After the killing, Luimes was charged with dangerous driving causing death but a judge decided there was not enough evidence to convict him. The state protects the state in such cases. At a disciplinary hearing Luimes was found guilty of discreditable conduct in the crash. Edmonton police Superintendent Brad Doucette and the investigating officer for the Alberta Serious Incident Response Team (ASIRT) were the only witnesses to testify at the inquiry on March 14, 2017. As a result an inquiry scheduled for two days was completed in fewer than three hours.
Killer cop Luimes is still employed by the Edmonton Police Service but longer works on the streets. The state protects the state and killer cops maintain their employment.
Alberta RCMP shot and killed 21-year-old Abderrahmane (Adam) Bettahar outside Edmonton following a multi-vehicle chase on the evening of March 29, 2018. Bettahar was a suspect in the death of 22-year-old Nadia El-Dib on March 25 in Calgary. No cause of death or motive in the death of El-Dib has been released publicly.
According to the Alberta Serious Incident Response Team (ASIRT), the agency that examines cases of police harm to civilians, police identified Bettahar’s vehicle in Evansburg, Alberta, around 5:15 PM on Thursday, March 29. RCMP from various areas, Evansburg, Stony Plain, Spruce Grove, Edson, and Drayton Valley, chased the vehicle back and forth on Highway 16 between Evansburg and Entwistle. The driver apparently managed to avoid several spike belts deployed by the RCMP before the vehicle’s tires were deflated near Nojack, Alberta, about 100 kilometres west of Edmonton.
An interaction, said by ASIRT to be a shootout, resulted in the death of Bettahar. A cop was injured with non-life-threatening injuries, the source of which has not been confirmed. One witness has reported hearing 30 to 40 gunshots. Another reported hearing about 20 gunshots.
Michael David Perrault (31) was shot and killed by Edmonton Police Constable Wayne Haltli on May 18, 2015, during a traffic stop. A fatality inquiry that wrapped up over the last week of February 2018 made several recommendations focusing on the need to make crisis intervention and de-escalation training mandatory for police officers in Alberta. It was also recommended that Edmonton police pursue the “zero death” mandate arising from the inquiry into the killing of Sammy Yatim by Toronto police officer James Forcillo. Police are not required to adopt any of the recommendations and as is typically the case in such circumstances in Canada they will not do so here.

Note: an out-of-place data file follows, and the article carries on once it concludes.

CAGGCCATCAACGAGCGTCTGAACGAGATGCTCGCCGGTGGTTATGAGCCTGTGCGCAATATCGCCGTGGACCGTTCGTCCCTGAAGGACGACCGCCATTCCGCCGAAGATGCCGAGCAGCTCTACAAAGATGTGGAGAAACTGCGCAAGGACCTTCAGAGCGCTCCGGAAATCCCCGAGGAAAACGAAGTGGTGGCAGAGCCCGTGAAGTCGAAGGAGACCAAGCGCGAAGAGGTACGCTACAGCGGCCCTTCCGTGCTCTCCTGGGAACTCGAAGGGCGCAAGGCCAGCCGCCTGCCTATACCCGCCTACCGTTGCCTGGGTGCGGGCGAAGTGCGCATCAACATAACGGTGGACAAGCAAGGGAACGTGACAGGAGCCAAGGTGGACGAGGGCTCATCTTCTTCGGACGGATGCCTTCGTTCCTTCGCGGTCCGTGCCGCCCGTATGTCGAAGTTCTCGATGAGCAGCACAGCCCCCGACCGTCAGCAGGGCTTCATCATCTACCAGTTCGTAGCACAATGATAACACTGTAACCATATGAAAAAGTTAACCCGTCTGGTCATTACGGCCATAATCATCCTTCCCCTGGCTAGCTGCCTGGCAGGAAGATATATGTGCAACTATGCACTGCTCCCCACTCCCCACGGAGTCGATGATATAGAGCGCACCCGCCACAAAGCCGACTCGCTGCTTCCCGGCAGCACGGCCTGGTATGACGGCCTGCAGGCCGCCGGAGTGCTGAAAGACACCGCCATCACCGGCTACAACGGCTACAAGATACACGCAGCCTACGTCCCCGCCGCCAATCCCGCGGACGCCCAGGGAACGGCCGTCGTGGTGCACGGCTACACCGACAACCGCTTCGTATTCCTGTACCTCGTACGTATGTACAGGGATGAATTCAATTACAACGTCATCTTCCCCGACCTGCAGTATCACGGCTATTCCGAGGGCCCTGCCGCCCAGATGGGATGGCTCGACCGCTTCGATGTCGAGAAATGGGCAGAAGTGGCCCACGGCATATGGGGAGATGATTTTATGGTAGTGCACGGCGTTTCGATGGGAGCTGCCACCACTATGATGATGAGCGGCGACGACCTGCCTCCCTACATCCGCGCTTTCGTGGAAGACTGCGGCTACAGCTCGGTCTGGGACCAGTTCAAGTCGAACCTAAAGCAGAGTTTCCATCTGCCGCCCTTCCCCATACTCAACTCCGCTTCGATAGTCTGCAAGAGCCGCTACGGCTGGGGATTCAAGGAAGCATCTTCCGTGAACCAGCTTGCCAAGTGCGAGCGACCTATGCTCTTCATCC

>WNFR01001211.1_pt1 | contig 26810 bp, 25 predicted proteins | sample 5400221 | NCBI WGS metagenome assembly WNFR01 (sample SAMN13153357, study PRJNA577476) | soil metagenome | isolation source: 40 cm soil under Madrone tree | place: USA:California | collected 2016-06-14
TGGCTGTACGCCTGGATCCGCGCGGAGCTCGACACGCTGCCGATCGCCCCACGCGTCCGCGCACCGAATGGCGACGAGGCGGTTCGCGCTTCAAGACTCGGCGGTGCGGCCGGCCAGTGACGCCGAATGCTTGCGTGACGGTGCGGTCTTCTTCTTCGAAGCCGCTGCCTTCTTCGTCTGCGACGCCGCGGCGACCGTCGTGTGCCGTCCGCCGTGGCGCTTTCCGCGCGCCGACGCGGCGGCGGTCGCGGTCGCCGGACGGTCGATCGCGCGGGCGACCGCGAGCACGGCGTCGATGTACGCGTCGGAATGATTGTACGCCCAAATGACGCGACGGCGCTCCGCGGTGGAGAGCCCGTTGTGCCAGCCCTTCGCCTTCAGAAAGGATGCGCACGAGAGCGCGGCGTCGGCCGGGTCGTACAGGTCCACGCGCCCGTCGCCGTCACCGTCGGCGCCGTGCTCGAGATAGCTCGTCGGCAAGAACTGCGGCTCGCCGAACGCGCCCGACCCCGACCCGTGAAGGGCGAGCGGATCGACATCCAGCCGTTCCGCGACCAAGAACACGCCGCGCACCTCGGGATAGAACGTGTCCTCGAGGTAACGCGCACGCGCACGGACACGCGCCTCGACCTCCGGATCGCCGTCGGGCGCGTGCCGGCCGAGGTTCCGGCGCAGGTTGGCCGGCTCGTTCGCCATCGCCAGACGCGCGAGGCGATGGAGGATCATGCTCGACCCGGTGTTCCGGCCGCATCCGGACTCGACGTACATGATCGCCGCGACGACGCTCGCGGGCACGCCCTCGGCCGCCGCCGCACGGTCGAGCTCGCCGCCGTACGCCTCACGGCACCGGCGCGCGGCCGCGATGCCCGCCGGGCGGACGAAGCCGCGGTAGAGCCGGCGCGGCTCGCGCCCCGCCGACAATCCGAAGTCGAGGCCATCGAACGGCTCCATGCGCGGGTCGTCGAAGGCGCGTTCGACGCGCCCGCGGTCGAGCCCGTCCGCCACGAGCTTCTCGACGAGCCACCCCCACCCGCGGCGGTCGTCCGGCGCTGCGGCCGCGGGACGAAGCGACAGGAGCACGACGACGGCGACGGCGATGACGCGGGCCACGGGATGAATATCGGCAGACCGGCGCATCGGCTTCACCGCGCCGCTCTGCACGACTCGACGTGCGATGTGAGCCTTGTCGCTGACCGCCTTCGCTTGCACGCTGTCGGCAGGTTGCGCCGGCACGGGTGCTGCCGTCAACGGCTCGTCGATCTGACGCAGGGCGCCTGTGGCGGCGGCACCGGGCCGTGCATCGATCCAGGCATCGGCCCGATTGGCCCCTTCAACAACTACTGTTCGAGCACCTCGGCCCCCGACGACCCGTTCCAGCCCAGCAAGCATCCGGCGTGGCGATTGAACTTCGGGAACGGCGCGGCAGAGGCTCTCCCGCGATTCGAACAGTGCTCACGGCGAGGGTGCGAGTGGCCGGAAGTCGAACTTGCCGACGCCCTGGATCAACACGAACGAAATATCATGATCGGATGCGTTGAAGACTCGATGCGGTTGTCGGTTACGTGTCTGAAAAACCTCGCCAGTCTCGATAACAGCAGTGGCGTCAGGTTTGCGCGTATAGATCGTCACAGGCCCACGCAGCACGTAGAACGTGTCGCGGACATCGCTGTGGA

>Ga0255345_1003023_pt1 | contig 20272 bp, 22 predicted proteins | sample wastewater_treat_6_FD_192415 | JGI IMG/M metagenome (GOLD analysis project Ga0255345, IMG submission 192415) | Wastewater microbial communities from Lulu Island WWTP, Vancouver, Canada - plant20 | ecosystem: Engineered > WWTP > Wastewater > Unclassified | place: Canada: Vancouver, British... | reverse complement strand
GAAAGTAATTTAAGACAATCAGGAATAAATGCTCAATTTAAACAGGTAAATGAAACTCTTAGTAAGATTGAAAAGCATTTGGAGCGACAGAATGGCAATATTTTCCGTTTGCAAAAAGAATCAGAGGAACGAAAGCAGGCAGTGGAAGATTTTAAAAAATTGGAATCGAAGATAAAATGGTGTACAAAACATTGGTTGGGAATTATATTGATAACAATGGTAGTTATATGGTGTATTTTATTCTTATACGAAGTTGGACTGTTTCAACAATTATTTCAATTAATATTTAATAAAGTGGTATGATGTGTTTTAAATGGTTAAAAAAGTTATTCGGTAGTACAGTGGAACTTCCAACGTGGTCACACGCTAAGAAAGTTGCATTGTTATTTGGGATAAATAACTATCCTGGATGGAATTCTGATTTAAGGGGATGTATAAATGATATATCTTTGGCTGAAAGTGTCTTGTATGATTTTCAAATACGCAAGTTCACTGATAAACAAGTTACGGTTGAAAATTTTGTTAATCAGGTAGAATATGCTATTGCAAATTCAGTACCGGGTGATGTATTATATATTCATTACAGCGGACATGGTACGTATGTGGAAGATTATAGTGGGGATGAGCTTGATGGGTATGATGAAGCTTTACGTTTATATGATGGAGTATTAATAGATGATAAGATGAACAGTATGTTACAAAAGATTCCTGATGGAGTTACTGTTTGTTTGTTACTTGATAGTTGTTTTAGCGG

The inquiry reported that Michael David Perreault was in mental health crisis at the time police encountered and killed him. The inquiry also reported he had a long history of mental health issues and substance use troubles which may have been exacerbated by the health care system and doctors. He had been prescribed medications for a range of issues including depression and chronic pain from a number of accidents and workplace injuries.
Constable Haltli and his partner, Constable Jeffrey Park, were members of Edmonton’s Specialized Traffic Apprehension Team (STAT) when they responded to a 911 report of a suspected impaired driver in the city’s Beverly neighbourhood. Perreault’s car had stopped in the curb lane on Victoria Trail near 118 Avenue when the constables approached it. Constable Park reportedly reached into the car to try to take the keys out of the ignition when Perreault allegedly grabbed his arm. Park punched Perreault in the head several times during the encounter. It is alleged that at some point Perrault retrieved a shotgun and managed to shoot Park in the leg. It is claimed that he excited the vehicle when he was shot in the head and killed by Constable Haltli.
An investigation by the Alberta Serious Incident Response Team (ASIRT), the body that examines cases of police harm to civilians in the province, had already cleared the officers. ASIRT found, not surprisingly given their history, that the officers used reasonable force. No further word on whether punching someone repeatedly in the head over a traffic stop is reasonable force. Or a reasonable way to treat someone in distress.
Notably, Perrault had been targeted numerous times by Edmonton police officers and, perhaps quite justifiably, felt “cops hated him” and had singled him out for scrutiny, according to the inquiry report. The day of his killing he was apparently concerned that police were outside his home.